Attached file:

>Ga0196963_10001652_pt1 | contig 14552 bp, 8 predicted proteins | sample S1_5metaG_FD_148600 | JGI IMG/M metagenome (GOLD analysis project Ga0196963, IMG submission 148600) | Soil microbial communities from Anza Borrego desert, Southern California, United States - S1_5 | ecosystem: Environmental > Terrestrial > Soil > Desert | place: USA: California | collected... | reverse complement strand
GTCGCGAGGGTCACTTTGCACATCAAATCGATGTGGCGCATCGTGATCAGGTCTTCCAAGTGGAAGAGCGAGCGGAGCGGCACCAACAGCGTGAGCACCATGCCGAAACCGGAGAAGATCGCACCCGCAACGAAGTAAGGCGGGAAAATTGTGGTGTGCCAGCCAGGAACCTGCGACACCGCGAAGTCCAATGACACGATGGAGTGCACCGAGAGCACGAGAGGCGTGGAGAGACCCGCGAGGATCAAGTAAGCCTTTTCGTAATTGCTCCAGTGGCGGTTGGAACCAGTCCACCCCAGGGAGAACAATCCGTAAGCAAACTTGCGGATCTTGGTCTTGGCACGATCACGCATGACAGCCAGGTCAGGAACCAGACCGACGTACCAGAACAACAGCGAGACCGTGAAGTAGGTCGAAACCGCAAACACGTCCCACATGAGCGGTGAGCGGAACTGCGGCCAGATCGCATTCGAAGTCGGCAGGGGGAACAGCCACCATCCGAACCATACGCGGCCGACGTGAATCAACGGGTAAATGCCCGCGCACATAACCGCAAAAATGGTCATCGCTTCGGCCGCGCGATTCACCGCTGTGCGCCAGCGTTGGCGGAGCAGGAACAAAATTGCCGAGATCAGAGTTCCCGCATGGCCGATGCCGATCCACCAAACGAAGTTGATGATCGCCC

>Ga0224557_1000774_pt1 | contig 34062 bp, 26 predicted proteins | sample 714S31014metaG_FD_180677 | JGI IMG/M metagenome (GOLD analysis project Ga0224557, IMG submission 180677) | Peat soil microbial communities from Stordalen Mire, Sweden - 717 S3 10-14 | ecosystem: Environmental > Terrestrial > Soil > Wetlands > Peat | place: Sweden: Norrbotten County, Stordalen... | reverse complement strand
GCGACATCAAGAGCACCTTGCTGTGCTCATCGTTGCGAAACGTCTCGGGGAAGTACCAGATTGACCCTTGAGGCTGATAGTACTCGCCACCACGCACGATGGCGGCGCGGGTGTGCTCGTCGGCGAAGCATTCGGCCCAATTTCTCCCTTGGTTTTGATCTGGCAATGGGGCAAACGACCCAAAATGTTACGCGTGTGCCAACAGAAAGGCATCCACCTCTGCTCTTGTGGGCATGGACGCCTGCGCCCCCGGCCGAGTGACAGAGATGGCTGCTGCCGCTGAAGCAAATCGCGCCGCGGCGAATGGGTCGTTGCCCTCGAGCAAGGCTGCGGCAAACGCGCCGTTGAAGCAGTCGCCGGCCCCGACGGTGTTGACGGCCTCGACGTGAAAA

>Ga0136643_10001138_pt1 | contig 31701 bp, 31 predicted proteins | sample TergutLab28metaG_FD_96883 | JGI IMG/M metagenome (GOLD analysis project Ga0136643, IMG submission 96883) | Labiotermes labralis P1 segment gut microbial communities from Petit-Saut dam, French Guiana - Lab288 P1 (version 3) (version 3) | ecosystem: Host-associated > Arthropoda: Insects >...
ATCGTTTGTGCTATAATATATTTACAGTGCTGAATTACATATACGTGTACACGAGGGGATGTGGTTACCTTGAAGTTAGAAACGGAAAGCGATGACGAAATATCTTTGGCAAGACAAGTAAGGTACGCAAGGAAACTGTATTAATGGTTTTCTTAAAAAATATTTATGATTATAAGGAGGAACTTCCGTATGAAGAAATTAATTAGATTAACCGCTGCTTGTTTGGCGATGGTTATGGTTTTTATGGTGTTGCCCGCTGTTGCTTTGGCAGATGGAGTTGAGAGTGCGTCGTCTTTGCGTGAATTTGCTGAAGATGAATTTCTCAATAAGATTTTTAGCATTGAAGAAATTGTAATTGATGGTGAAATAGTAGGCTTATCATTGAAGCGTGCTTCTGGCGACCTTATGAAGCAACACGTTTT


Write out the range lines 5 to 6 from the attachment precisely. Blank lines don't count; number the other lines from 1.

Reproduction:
>Ga0136643_10001138_pt1 | contig 31701 bp, 31 predicted proteins | sample TergutLab28metaG_FD_96883 | JGI IMG/M metagenome (GOLD analysis project Ga0136643, IMG submission 96883) | Labiotermes labralis P1 segment gut microbial communities from Petit-Saut dam, French Guiana - Lab288 P1 (version 3) (version 3) | ecosystem: Host-associated > Arthropoda: Insects >...
ATCGTTTGTGCTATAATATATTTACAGTGCTGAATTACATATACGTGTACACGAGGGGATGTGGTTACCTTGAAGTTAGAAACGGAAAGCGATGACGAAATATCTTTGGCAAGACAAGTAAGGTACGCAAGGAAACTGTATTAATGGTTTTCTTAAAAAATATTTATGATTATAAGGAGGAACTTCCGTATGAAGAAATTAATTAGATTAACCGCTGCTTGTTTGGCGATGGTTATGGTTTTTATGGTGTTGCCCGCTGTTGCTTTGGCAGATGGAGTTGAGAGTGCGTCGTCTTTGCGTGAATTTGCTGAAGATGAATTTCTCAATAAGATTTTTAGCATTGAAGAAATTGTAATTGATGGTGAAATAGTAGGCTTATCATTGAAGCGTGCTTCTGGCGACCTTATGAAGCAACACGTTTT